Anchor and managing editor Judy Woodruff and correspondents prepare are preparing comprehensive coverage of the midterm elections by collaborations with over 300 member stations. Executive producer Sara just noted, “We don’t want to be the national show that just swoops in for a day or two. We want to work with the staff who know the candidates, who know the area.
Woodruff added, “We can’t be everywhere. We can’t be in all fifty states but we’ve found some people who are really plugged in” with 150 affiliate stations.
New team member national correspondent Amna Nawaz is an example of how PBS Newhour digs deep into stories “that matter to the American people.” She’s been investigating the child separation issue.
Woodruff noted, they “have certainly been a lot busier with the Trump presidency” because he is a president “who has no political experience, who has no experience in government” and “nothing is predictable any more” because Trump can “change policy” or “change people on a moment’s notice.” There’s also his use of social media and that he is “not afraid to make an announcement on his own.”
When questioned about fact-checking the president, Woodruff said, “Our view is that lying is not a term we can use lightly” because it means they “said whatever they said with the intention to mislead or misrepresent.” PBS Newshour is more comfortable saying that it is “something that cannot be borne out by the facts” or “we say it is inaccurate.”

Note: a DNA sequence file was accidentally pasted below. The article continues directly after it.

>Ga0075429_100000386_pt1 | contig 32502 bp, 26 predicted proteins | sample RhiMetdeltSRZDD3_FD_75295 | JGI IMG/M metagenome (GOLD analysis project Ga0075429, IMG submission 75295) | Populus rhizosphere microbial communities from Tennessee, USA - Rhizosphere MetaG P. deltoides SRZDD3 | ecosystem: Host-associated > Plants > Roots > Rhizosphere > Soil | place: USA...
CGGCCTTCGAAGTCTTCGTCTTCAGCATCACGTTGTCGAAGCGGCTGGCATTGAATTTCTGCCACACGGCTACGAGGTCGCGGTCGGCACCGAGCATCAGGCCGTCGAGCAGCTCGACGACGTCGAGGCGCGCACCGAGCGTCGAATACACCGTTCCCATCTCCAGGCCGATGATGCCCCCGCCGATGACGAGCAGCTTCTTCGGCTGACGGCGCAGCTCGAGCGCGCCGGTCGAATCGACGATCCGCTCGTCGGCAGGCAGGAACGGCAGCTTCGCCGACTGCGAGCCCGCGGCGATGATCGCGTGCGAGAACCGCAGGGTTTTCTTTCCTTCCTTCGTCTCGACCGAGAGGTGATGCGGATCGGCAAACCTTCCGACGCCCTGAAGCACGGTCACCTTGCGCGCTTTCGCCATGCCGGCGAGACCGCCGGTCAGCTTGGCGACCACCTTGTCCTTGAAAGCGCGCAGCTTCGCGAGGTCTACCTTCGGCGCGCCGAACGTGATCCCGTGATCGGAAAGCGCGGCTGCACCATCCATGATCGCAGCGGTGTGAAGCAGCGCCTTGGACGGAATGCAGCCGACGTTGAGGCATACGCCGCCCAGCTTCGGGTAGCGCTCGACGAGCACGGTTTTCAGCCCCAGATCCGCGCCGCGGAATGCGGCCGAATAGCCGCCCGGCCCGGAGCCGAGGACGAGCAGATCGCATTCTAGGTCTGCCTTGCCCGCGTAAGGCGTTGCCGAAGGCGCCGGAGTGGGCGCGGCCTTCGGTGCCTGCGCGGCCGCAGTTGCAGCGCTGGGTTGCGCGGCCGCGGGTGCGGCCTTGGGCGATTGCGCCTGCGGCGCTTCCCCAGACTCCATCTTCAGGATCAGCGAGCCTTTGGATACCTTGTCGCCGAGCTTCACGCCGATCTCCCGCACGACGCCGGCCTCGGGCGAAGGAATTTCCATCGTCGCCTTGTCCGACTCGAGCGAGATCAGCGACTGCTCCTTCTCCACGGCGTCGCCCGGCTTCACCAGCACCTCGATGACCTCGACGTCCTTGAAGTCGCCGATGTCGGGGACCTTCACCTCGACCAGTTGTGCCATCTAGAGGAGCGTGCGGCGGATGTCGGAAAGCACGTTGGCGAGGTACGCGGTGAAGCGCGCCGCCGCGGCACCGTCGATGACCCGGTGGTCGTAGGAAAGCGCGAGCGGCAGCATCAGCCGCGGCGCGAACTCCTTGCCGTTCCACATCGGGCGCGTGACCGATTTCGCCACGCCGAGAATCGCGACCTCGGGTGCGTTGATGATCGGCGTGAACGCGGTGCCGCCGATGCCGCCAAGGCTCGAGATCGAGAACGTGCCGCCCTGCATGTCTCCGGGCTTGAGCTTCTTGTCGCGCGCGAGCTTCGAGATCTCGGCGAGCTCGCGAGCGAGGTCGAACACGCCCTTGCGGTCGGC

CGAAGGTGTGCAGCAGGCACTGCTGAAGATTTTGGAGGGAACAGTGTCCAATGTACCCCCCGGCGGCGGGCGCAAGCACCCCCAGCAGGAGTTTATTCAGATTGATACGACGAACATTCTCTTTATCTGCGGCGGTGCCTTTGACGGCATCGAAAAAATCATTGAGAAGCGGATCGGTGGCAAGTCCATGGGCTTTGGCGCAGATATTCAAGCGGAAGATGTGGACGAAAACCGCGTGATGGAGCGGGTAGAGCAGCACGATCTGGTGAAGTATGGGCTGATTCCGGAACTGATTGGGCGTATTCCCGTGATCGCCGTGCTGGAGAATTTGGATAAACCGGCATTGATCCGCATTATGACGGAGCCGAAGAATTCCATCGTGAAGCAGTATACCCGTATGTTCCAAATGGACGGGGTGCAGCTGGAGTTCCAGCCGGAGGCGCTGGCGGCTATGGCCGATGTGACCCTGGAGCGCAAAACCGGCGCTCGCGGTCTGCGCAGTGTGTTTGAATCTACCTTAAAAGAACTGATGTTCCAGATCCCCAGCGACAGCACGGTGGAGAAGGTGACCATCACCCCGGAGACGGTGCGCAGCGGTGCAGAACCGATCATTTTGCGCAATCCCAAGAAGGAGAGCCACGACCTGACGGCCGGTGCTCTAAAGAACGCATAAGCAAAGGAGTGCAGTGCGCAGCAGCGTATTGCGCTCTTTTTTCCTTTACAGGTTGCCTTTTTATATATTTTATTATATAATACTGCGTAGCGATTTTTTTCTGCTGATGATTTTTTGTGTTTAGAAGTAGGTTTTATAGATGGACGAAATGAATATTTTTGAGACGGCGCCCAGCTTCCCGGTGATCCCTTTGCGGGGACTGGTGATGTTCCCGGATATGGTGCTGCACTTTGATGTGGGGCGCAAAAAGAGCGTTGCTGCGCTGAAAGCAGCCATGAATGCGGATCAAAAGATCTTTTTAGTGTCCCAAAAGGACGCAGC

Woodruff admitted that “the first time that the president had said something that was not accurate, I got a lump in my throat.” That was during the inauguration when Trump talked about the size of the crowd. “This is something that journalists are used to doing.”
On 25 July 2018, PBS Newshour did have a special segment called “Trump and the Truth” which included commentary by Peter Wehner who served in the presidential administrations of Ronald Reagan, George H. W. Bush, George W. Bush; and Lara Brown, director of the Graduate School of Political Management of George Washington University, Domenica Montanara, lead editor for politics and digital audience for NPR.
While Just noted, “This has been a difficult time for journalist, to be called the enemy of the people or fake news is disheartening.” What such statements have done, however, is forced journalists to “be more specific about how many sources” and it has been “pushing journalists to be more clear with their audiences.”
“PBS Newshour” is ongoing, week nights.